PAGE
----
January 19, 2010

Mosses on Firewood, with an Experiment

When I bring firewood into the house during winter, I often notice that different forms of lichens and mosses are attached to the wood. They seem very alive, as though they'd be ready to get growing again if they were back in the woods. It turns out that mosses can go for many months without water, suspending their growth while in drought. I learned about this ability while reading Gathering Moss: A Natural and Cultural History of Mosses by Robin Wall Kimmerer, a wonderfully informative and fascinating look at the tiny, beautiful plants. Her writing combines scientific details imparted with a great teacher's ability to make them understandable, and poetic musings on nature.

So, I thought, I'll pick off some of the moss from the log and place it in the rosemary flowerpot, which already had some moss growing in it, though a different species; it'll be happy to be watered again, I thought. The photo above was taken a couple of days after the move. But....I hadn't yet read the chapter detailing the difficulty of transplanting mosses; they are not at all like perennials, which you can move around the garden at will. Each species has a particular habitat and growth pattern; this moss which was happy far above the ground growing on bark, turned out not to like the environment of the flower pot. The lovely little moss is now brown, alongside the soft green carpet of the happy moss. I've learned that a moss is a plant to appreciate where it appears and grows, and that it is not one to be domesticated.


  1. Altoon,
    I am enthralled by your blog and the ruglets. I could see the influence of the lichen and mosses permeating through your 'Tiles' ruglet.
    I feel your blog achieves. . . the lifting up of the day, with it's celebration of many of lifes great 'small joys'.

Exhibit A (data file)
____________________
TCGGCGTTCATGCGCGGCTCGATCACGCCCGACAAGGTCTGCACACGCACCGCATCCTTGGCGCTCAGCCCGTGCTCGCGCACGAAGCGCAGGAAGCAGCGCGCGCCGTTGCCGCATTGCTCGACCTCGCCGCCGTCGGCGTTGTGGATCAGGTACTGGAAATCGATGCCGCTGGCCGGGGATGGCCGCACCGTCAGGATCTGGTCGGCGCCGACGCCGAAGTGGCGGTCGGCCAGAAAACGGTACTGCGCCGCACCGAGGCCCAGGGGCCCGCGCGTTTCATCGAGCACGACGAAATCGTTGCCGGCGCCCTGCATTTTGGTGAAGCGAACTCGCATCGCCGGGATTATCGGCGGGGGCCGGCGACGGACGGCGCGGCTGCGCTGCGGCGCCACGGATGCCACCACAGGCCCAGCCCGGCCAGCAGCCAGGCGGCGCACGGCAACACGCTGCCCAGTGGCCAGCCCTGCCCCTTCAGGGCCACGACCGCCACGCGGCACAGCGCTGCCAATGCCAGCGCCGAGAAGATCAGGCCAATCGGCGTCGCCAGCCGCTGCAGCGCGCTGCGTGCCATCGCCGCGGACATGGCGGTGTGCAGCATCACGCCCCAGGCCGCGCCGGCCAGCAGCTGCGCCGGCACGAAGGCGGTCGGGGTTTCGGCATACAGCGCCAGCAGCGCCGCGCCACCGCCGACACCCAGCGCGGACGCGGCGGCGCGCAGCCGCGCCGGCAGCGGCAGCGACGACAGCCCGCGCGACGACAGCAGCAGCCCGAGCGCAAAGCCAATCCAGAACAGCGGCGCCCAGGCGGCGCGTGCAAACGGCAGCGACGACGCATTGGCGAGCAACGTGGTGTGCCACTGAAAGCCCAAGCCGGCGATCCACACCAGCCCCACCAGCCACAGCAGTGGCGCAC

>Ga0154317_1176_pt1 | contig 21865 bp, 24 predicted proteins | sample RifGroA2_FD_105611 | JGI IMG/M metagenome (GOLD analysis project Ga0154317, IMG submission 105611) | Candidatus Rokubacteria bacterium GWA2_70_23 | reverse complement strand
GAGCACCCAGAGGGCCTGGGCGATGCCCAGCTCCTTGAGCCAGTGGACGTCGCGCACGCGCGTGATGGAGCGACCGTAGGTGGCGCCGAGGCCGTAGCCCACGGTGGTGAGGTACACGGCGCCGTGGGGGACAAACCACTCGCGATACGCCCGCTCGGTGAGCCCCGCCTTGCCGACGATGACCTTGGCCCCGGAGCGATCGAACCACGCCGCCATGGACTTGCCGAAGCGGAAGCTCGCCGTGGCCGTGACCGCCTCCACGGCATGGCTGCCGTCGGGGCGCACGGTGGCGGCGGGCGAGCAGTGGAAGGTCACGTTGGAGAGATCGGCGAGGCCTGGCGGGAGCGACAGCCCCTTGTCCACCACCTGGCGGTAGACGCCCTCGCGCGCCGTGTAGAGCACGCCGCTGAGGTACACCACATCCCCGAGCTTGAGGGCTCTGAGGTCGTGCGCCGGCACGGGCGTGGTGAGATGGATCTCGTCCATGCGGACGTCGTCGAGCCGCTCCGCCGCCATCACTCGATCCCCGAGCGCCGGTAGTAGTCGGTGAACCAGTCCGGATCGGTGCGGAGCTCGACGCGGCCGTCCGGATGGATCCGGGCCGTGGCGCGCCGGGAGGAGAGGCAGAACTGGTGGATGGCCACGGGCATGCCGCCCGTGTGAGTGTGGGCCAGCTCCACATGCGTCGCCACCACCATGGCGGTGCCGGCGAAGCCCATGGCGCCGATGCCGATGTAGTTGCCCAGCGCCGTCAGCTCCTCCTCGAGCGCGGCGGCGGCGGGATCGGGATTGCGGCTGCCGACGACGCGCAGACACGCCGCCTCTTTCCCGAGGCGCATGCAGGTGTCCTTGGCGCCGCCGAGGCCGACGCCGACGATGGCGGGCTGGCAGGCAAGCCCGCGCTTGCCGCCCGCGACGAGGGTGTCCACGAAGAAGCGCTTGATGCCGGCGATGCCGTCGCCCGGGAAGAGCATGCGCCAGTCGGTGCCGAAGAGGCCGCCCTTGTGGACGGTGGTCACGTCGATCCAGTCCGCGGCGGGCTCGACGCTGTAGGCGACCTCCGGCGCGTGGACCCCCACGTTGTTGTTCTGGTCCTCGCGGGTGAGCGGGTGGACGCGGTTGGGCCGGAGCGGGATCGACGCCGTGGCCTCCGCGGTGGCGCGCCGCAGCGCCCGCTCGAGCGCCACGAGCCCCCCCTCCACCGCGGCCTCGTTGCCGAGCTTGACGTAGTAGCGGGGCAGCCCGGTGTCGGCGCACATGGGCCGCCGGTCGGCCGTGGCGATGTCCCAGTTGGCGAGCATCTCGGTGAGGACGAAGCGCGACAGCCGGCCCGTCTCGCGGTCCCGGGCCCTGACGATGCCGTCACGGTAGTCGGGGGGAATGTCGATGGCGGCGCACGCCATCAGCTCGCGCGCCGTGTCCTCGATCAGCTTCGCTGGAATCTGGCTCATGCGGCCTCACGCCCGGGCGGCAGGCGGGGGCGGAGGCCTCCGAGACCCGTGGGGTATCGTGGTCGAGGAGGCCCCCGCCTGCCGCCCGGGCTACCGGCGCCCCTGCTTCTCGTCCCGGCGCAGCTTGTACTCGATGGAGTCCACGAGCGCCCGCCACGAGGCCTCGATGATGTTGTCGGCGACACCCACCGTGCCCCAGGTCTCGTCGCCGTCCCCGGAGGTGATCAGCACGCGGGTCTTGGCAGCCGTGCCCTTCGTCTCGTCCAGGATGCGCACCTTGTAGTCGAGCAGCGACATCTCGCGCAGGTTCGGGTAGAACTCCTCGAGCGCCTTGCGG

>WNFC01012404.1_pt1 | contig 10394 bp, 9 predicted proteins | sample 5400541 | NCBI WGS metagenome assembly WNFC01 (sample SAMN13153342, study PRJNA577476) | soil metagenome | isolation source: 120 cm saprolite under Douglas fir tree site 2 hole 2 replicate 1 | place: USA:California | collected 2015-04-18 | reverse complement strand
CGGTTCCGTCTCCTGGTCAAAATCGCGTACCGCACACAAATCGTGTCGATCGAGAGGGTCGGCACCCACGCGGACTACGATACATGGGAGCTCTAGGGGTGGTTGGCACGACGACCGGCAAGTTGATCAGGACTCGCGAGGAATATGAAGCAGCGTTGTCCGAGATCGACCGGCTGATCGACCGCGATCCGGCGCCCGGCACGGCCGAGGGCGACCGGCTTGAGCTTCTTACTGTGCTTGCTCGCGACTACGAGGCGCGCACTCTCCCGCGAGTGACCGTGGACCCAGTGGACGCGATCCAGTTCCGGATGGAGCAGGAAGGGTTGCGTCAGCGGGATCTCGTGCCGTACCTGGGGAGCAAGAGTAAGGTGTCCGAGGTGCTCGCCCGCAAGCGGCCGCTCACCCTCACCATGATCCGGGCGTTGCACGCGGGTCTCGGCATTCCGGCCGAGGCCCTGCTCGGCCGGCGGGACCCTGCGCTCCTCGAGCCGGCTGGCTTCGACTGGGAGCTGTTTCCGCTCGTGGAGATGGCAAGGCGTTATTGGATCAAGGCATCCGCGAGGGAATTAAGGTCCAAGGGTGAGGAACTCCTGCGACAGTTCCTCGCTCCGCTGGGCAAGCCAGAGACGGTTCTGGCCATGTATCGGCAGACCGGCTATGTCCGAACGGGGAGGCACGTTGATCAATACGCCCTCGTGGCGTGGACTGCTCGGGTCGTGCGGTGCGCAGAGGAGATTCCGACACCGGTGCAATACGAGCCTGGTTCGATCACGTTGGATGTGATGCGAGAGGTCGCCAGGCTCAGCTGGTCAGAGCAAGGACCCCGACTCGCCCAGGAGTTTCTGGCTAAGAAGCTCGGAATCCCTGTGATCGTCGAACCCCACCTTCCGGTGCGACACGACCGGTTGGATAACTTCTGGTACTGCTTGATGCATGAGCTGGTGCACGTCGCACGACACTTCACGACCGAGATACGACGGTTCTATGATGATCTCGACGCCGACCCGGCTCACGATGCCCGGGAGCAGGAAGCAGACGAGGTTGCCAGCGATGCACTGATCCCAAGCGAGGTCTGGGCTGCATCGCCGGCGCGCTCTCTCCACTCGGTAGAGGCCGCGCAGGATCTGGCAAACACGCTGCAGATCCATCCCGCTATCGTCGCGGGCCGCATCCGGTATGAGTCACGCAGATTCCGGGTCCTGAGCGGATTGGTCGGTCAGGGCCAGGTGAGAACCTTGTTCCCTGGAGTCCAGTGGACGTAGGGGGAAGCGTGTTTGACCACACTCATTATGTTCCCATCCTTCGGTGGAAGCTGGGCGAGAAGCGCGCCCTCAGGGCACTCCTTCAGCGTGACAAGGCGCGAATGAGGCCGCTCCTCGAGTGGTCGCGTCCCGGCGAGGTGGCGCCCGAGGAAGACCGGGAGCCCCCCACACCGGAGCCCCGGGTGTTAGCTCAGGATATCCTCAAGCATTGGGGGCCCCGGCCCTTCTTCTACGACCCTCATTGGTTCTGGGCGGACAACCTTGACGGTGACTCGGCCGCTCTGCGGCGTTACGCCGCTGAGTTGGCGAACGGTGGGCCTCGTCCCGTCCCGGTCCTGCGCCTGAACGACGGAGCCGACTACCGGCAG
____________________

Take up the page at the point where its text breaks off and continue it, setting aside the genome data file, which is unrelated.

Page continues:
I am blessed to be the temporary carer of land, just outside Brisbane, here in Australia. I continuously admire/observe the changes in season, contrasts in light, profussion of abundance and devastation of loss (drought). I admire your eloquence. I did not come to English until late and continuously need to search the dictionary for so many meanings. Prose. Your endeavour to use this . . . . mine was to find what it was.
    I will continue to explore your site and thankyou for your ouput, it is inspirational.
    Best wishes,

  2. What a wonderful comment, Sharon; I am moved by what you have to say. Sitting at home at the computer, writing blog posts, sharing work and life online, means so much more to me when I know that I am touching other people. Thank you.

    And how lucky you are to be in the grand Australian landscape. I visited there 20 years ago and loved the spare, austere land of Victoria and the desert center.

  3. Ah...the trouble with loving lichens and mosses and burning good maple is all the occasions for grief. Sometimes I just try not to look. But they are so beautiful. There are just a few that grow higher up the trunk and in the crown like these little ones, Orthotrichum or Ulota spp.

    And may I second Sharon? I so look forward to your posts.

  4. Susan, now that I notice the life on my firewood, I spend time on my walks looking up at lichens and mosses high above the ground; it's lovely seeing all those patches of color in the subdued landscape.

    and I'm glad you continue to enjoy the blog.

  5. Hi, Altoon, My mother used to make "terrariums" in glass bowls and aquariums and bring mosses, lichens with bits of sticks and stones from the woods to make miniature landscapes. She would cover them with sheets of glass and was careful to keep them damp. I remember they would last for many months.

  6. Helen, I imagine if your mother brought in the pieces of wood with the mosses on them, they'd be more likely to survive, as opposed to what I did: taking the moss from it's habitat. And maybe some mosses are more amenable to transplant...

  7. We have a number of different mosses in the garden and even took a two-day workshop at the UW-Arboretum to try to learn more. You already learned the main thing: mosses grow in the atmosphere that is perfect for them. That's why they are so difficult to transplant. So I try not to water mosses outdoors to create artificial conditions and I also try not to feel bad when a lush patch disappears after a few years. The wants that like my conditions will find me.

  8. That last sentence was supposed to say: The ones that like my conditions will find me!